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              Sex differences in cannabinoid pharmacology: a reflection of differences in the endocannabinoid system?

              Marijuana is the most widely used illicit drug in the U.S., and marijuana use by women is on the rise. Women have been found to be more susceptible to the development of cannabinoid abuse and dependence, have more severe withdrawal symptoms, and are more likely to relapse than men. The majority of research in humans suggests that women are more likely to be affected by cannabinoids than men, with reports of enhanced and decreased performance on various tasks. In rodents, females are more sensitive than males to effects of cannabinoids on tests of antinociception, motor activity, and reinforcing efficacy. Studies on effects of cannabinoid exposure during adolescence in both humans and rodents suggest that female adolescents are more likely than male adolescents to be deleteriously affected by cannabinoids. Sex differences in response to cannabinoids appear to be due to activational and perhaps organizational effects of gonadal hormones, with estradiol identified as the hormone that contributes most to the sexually dimorphic effects of cannabinoids in adults. Many, but not all sexually dimorphic effects of exogenous cannabinoids can be attributed to a sexually dimorphic endocannabinoid system in rodents, although the same has not yet been established firmly for humans. A greater understanding of the mechanisms underlying sexually dimorphic effects of cannabinoids will facilitate development of sex-specific approaches to treat marijuana dependence and to use cannabinoid-based medications therapeutically. Copyright © 2012 Elsevier Inc. All rights reserved.

                Author and article information

                Drug Des Devel Ther
                Drug Des Devel Ther
                Drug Design, Development and Therapy
                17 August 2020
                : 14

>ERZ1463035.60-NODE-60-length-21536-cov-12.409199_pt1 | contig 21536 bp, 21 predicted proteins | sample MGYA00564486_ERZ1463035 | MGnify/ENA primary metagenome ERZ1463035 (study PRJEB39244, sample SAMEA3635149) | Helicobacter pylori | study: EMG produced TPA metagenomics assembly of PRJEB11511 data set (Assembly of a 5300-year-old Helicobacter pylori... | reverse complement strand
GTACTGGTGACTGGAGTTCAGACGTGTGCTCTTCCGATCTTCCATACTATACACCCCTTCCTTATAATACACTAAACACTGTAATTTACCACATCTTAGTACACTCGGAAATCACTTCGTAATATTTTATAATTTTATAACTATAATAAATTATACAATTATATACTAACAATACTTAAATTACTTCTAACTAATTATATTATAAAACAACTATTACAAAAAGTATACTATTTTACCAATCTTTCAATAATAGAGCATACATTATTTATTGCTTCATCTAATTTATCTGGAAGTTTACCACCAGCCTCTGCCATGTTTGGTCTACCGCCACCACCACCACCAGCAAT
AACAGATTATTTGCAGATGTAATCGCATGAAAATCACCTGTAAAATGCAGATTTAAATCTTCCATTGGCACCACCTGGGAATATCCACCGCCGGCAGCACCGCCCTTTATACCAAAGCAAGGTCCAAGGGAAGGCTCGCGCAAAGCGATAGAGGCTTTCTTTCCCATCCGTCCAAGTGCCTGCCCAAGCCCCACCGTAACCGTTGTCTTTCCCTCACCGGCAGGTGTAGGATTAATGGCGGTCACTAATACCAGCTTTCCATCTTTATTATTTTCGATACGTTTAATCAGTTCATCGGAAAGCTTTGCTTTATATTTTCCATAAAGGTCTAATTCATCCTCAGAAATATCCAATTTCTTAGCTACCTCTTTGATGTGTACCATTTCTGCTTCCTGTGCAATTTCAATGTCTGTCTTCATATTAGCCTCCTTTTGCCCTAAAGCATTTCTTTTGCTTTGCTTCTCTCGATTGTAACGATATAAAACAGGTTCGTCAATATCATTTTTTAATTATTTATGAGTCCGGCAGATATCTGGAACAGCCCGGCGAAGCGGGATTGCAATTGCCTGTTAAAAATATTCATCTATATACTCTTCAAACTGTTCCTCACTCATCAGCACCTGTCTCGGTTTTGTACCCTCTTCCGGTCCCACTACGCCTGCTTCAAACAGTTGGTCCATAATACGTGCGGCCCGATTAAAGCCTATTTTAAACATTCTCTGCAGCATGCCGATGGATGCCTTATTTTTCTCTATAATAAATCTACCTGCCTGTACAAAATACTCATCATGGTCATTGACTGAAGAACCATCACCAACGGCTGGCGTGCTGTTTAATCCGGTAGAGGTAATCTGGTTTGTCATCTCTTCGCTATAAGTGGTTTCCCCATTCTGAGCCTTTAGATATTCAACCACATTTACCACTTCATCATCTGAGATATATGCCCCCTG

: 3351-3361
                [1 ]Department of Anesthesiology, Pharmacology & Therapeutics, University of British Columbia , Vancouver, British Columbia, Canada
                Author notes
                Correspondence: Ernest Puil Tel +1 604 822 5080Fax +1 604 822 6012 Email puil@mail.ubc.ca
                © 2020 Rouhollahi et al.

                This work is published and licensed by Dove Medical Press Limited. The full terms of this license are available at https://www.dovepress.com/terms.php and incorporate the Creative Commons Attribution – Non Commercial (unported, v3.0) License ( http://creativecommons.org/licenses/by-nc/3.0/). By accessing the work you hereby accept the Terms. Non-commercial uses of the work are permitted without any further permission from Dove Medical Press Limited, provided the work is properly attributed. For permission for commercial use of this work, please see paragraphs 4.2 and 5 of our Terms ( https://www.dovepress.com/terms.php).

                Page count
                Figures: 3, Tables: 6, References: 43, Pages: 11
                Funded by: Cannevert Therapeutics Ltd;
                Cannevert Therapeutics Ltd sponsored this trial. They provided the cannabis extracts, animals and technical support. They were not involved in the study design or the submission of the manuscript for publication.
                Original Research